“Be always employed in something useful,” wrote young Benjamin Franklin, promoting the virtue of industry and discouraging the wasting of time.

“Cut off all unnecessary actions.” Surely, though, he did not intend that we maintain a perpetual busy-ness just for its own sake. After all, as Thoreau pointed out, “It is not enough to be industrious; so are the ants. What are you industrious about?”

Franklin undoubtedly meant that we should keep engaged in activities that make us productive members of society, that advance our prosperity and improve our character. Probably of less consideration in his era was the more contemporary notion that our work should also be personally meaningful – in other words, it should nourish our soul.

“Idleness is an enemy of the soul,” reads The Rule of St. Benedict for monastic living, written twelve hundred years before Franklin created his list of thirteen virtues. Though we usually think of the monastic life as contemplative and spiritual, St. Benedict believed that ora et labora – prayer and work – formed a partnership of labor that not only engaged, but united both body and spirit.

For the Benedictine monks, if undertaken in the right frame of mind, there was a humbling, spiritually nourishing aspect to work. Being “always employed in something useful” in this way then becomes more than just productivity, and worship becomes more than just “making long prayers filled with flatteries and compliments,” as Franklin once complained. The right labor performed in the right spirit becomes a form of worship – or, for the less religious, a form of meditation. Either way, bringing a kind of prayerful focus to our productivity adds a more meaningful dimension to it.

When I lived in the San Francisco Bay Area in the mid-1980s I spent more than a year working full-time at the home of my friend, mentor, and professor, a medievalist named George Tuma. He had hired me to help him with what I gradually realized would be the never-ending process of remodeling his home. I was a complete novice at carpentry – my previous experience wielding a hammer had been limited to putting together a few prefabricated bookcases – but that wasn’t important to him; I would acquire the basic skills quickly enough, he knew.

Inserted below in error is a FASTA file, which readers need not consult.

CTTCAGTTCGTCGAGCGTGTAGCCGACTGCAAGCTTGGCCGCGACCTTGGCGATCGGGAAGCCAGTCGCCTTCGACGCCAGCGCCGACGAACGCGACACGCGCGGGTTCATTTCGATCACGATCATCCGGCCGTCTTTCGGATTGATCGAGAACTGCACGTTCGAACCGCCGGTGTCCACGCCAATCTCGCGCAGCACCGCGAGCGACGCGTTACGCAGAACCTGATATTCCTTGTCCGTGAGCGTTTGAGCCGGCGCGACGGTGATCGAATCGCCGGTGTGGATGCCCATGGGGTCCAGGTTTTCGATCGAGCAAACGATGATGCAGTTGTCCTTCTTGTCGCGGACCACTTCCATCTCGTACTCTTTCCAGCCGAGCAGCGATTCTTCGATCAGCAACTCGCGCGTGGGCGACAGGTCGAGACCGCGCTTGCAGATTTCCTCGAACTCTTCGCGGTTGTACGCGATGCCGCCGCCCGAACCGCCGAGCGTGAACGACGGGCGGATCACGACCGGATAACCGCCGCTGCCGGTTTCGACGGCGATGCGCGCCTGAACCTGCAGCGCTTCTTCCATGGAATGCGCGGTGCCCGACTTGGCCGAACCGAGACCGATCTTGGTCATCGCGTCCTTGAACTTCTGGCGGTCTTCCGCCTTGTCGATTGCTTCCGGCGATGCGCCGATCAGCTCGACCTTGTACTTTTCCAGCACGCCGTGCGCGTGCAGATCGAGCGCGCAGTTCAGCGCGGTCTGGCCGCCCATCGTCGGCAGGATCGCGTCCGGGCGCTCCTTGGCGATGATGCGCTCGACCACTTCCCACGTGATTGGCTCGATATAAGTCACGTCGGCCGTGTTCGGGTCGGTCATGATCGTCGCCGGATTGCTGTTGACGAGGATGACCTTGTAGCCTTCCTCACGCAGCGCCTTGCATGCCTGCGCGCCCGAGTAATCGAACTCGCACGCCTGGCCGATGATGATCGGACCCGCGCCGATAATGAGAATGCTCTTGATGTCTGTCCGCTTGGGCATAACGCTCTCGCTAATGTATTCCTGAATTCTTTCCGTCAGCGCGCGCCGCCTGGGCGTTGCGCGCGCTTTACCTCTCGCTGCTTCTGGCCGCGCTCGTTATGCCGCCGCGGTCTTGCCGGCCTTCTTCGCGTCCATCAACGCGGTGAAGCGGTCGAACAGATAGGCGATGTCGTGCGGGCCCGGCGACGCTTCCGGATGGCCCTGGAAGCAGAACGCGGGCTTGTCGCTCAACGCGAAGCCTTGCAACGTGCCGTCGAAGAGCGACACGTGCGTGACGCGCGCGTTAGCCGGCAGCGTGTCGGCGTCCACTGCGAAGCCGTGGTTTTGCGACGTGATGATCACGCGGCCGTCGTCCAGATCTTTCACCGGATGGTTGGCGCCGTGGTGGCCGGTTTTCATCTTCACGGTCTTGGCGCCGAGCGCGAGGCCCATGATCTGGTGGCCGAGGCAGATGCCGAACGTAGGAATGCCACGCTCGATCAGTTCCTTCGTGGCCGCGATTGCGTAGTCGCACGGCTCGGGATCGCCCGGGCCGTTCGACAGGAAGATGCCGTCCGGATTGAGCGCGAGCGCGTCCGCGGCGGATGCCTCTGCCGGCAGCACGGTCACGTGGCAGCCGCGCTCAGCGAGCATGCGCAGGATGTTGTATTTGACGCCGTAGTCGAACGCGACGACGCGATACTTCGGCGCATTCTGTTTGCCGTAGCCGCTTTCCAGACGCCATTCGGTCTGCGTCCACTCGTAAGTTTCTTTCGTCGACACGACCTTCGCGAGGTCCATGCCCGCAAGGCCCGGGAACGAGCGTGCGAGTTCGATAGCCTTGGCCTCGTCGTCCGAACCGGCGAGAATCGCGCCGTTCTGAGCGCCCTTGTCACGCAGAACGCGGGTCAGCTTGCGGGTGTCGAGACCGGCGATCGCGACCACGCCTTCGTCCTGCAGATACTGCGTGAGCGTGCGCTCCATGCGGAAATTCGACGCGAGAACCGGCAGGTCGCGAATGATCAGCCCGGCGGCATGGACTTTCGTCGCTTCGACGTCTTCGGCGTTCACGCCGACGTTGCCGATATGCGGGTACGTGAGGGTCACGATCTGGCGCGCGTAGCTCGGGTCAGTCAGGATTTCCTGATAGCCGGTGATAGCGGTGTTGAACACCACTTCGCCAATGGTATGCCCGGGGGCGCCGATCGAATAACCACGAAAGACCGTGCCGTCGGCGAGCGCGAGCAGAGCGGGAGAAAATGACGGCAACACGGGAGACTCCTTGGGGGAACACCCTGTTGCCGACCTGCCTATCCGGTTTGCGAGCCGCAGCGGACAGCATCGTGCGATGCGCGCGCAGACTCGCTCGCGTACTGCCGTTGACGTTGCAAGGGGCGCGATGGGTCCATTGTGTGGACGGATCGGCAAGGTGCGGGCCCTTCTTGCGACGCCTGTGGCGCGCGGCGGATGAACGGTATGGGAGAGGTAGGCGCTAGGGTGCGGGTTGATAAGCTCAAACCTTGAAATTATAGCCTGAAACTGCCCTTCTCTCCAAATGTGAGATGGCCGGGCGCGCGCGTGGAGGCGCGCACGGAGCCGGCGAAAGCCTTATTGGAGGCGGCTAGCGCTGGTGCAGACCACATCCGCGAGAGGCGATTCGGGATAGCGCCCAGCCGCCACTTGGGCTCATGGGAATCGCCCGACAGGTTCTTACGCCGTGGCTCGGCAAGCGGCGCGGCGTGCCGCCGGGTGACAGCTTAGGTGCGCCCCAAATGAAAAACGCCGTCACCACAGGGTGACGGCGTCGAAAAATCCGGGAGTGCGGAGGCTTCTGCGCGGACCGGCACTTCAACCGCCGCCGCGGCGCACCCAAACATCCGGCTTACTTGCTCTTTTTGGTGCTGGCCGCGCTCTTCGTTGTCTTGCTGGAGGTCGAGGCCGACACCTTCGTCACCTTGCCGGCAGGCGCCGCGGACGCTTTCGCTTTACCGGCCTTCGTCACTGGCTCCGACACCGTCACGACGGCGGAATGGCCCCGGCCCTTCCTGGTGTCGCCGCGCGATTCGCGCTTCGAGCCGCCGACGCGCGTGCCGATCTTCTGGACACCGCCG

What was important to him was that I understood the spirit of the project and brought the proper attitude for an apprenticeship.

I quickly realized that this project had more in common with the construction of a cathedral than the typical home remodeling. In the Middle Ages, the erection of a cathedral was a Herculean endeavor that often took hundreds of years and involved, in one way or another, most of the community. It was possible to work one’s entire adult life on one of those extraordinary edifices of soaring stone arches and resplendent glass and see neither its beginning nor its completion, but its purpose was grander than any one person. Participating in raising this holy monument toward heaven, then, was a centuries-long labor of humility, devotion, and spiritual satisfaction for generations of individuals and the community as a whole.

Like the cathedral builders and monks of the Middle Ages, the medievalist George Tuma had undertaken a project that was a similar act of daily ora et labora, albeit on a much more modest and personal scale than that of a cathedral, of course. From replacing the Spanish tiles on the roof of his single-level home to crafting a skylight to making and hanging doors, George saw the ongoing construction and remodeling of his home as a lifelong partnership of prayer and industry, a reflection of the Benedictine imperative to combine both. He never intended for the work ever to be “finished” – there was always something to add or change or perfect – because that work was George’s daily devotion. Each morning that he wasn’t teaching he went to work on his home with a commitment of body and soul that was as spiritually meaningful to him as if he were constructing a cathedral.


That was the spirit of his project, and that’s what I had been invited to participate in, and to learn from.

Mine was an apprenticeship not only in the craft of carpentry, but in this monastic focus. In his bestseller Shop Class as Soulcraft, Matthew B. Crawford shied away from acknowledging that there is a mystical dimension to craftsmanship, but anyone who has experienced the “flow” resulting from focused manual labor knows that that dimension is part of the “soulcraft,” and knows how satisfying it is.

Eventually I moved on from George’s house and out of the San Francisco Bay Area as well, but he continued teaching and working on his house until he passed away several years ago. The lessons of that apprenticeship stayed with me: to not only make my Franklinesque busy-ness productive but to bring to it a Benedictine commitment of body, mind and soul that make it spiritually meaningful.


Mark Tapson writes about culture and politics for Acculturated, FrontPage Magazine, The Federalist, The New Criterion, and elsewhere. As a screenwriter, Mark has worked on numerous films including co-writing the award-winning documentary “Jihad in America: The Grand Deception.” He is currently writing a book for Templeton Press.